Black bears—specifically, in terms of the future of Washington state’s limited spring black bear hunting season—were at the forefront of a
Black bears—specifically, in terms of the future of Washington state’s limited spring black bear hunting season—were at the forefront of a special public meeting organized and held by the Washington Fish and Wildlife Commission on Friday, March 11, via Zoom.
Some 200 individuals attended the virtual meeting, the subject at hand being whether the commission should reinstitute Washington’s spring black bear hunting opportunity for 2022. Fifty-five people commented during the whole of the four-hour teleconference, with the commission set to hand down a decision on Friday, March 18.
There are two sides to the Washington spring black bear hunting debate. Steve Snowden, a Washington hunter who attended the meeting, told Oregon Public Broadcasting (OPB), the season offers a chance to “teach your children about the right bear to take. You don’t shoot cubs. You don’t shoot sows. That’s not the goal. The goal is to get meat and share that with your friends and family.”
“I’ve shot all my largest and oldest bears in the spring,” Brooklyn Hudson, who identified as an enrolled tribal member, told OPB. “I’ve never shot a cub or a sow during the spring season because I’ve had lots of time to compare bears to each other, and move in for an ethical shot.” She continued by commenting that to the tribes, bears present a staple food source, as well as providing hides for blankets.
On the flip side, Renee Seacor, a carnivore conservation proponent for the Northern California-based native predator advocacy group, Project Coyote, was quoted as saying “a Spring hunt is especially egregious because inevitably, cubs will be orphaned. No hunt should ever occur during an animal’s breeding season.” Seacor also cited climate change, loss of habitat, wildfires, and the fact that bears are sluggish and therefore “easy targets” as they emerge from hibernation in the spring, as potential threats to Washington’s bear population.
“Bears come and go from their den throughout the denning season,” Stephanie Simek, the Washington Department of Fish and Wildlife’s (WDFW) carnivore, furbearer, and small game section manager, told OPB. “They don’t just hunker down and stay there. It’s not true hibernation.”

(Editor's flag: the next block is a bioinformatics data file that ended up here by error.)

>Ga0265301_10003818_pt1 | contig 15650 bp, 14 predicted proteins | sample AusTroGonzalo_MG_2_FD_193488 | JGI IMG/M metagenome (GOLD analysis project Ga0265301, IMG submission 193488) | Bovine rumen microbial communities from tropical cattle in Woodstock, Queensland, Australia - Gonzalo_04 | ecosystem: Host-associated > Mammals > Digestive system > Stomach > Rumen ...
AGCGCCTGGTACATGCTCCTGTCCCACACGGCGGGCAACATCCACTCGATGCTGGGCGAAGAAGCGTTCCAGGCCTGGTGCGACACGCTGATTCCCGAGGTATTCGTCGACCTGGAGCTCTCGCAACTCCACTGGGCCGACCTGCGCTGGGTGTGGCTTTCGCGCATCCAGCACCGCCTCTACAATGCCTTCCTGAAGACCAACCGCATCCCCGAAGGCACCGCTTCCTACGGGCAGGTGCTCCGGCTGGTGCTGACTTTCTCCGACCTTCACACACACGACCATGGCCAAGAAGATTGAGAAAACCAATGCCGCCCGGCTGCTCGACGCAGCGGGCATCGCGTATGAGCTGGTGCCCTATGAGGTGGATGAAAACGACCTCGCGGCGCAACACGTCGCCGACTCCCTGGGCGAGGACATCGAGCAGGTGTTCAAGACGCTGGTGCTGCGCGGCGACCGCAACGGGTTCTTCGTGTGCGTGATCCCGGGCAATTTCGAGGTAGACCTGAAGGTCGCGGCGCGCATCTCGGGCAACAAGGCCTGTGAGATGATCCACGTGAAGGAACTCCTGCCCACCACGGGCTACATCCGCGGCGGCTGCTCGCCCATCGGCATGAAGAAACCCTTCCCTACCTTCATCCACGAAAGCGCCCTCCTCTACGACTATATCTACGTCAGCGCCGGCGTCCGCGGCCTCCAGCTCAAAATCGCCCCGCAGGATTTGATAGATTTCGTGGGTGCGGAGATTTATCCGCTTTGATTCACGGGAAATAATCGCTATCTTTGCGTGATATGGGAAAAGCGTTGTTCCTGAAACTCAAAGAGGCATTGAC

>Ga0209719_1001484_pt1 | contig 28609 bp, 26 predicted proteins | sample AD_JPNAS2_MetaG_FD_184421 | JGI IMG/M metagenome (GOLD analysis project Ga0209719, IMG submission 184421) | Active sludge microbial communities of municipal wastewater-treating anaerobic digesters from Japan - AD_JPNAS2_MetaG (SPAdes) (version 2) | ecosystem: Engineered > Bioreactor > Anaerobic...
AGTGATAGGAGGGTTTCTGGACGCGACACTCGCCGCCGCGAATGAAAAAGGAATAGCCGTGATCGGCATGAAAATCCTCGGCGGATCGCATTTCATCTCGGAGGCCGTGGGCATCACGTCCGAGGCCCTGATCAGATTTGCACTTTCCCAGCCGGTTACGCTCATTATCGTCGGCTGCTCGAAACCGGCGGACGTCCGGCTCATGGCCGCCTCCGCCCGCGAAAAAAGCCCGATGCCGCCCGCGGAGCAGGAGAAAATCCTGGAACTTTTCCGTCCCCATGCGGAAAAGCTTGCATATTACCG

Washington Wildlife Officals Remain Split on Spring Black Bear Hunting
The back-and-forth over black bears is nothing new to Washington wildlife officials and hunters. In November 2021 and in a 4-to-4 split vote, the wildlife commission decided to postpone the spring (2022) bear season, affording the membership more time to study the situation as a whole. In response, a number of outdoor groups, as well as individuals, submitted petitions to restore the ’22 season—efforts that, in January ’22, saw the commission semi-reversing their ruling, voting 4-to-3 to reconsider the spring hunt.
As it stands, the commission is responsible, by majority vote, for approving the special permits necessary for individuals so selected to participate in the spring bear hunt. Should the commission approve said permits in their March 18 meeting, the hunt would then take place from May 7 through June 15, or two weeks, said Simek, later than normal.
If Approved, The Decision Might Carry Some Regulatory Changes to Black Bear Hunting in Washington
Short of changes instituted by the WDFW specific to the Spring black bear season, e.g. number of permits, season dates, or Game Management Units (GMU) open to the hunt, the hunt could be approved indefinitely into the future. The WDFW also proposed a ruling intended to protect cubs and sows, Simek told OPB. This newest revision would prohibit killing young bears/cubs less than one-year-old or under 50 pounds, along with any sow in the company of a cub. Such a rule, Simek continued, would bring Washington into line with other western states and Canadian provinces also offering Spring hunts.
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Killing a sow with a cub, if this new ruling is approved, could carry with it a misdemeanor charge with a maximum penalty of up to 364 days in county jail and/or up to a $5,000 fine. Also if the ruling is approved, there would be an inspection requirement for hunters harvesting a black bear during the spring season.
According to Simek, as quoted to OPB, Washington’s black bear population is currently estimated to range from 25,000 to 30,000 individuals. The proposed Spring ’22 hunt would include 664 special permits, awarded through an application and lottery draw process, and assigned to GMUs on both sides of the Cascade Range. “The anticipated level of harvest is sustainable,” Simek told OPB. “It’s typically fewer than 150 bears taken during the season. We [WDFW] haven’t detected any indicators of over-harvest.”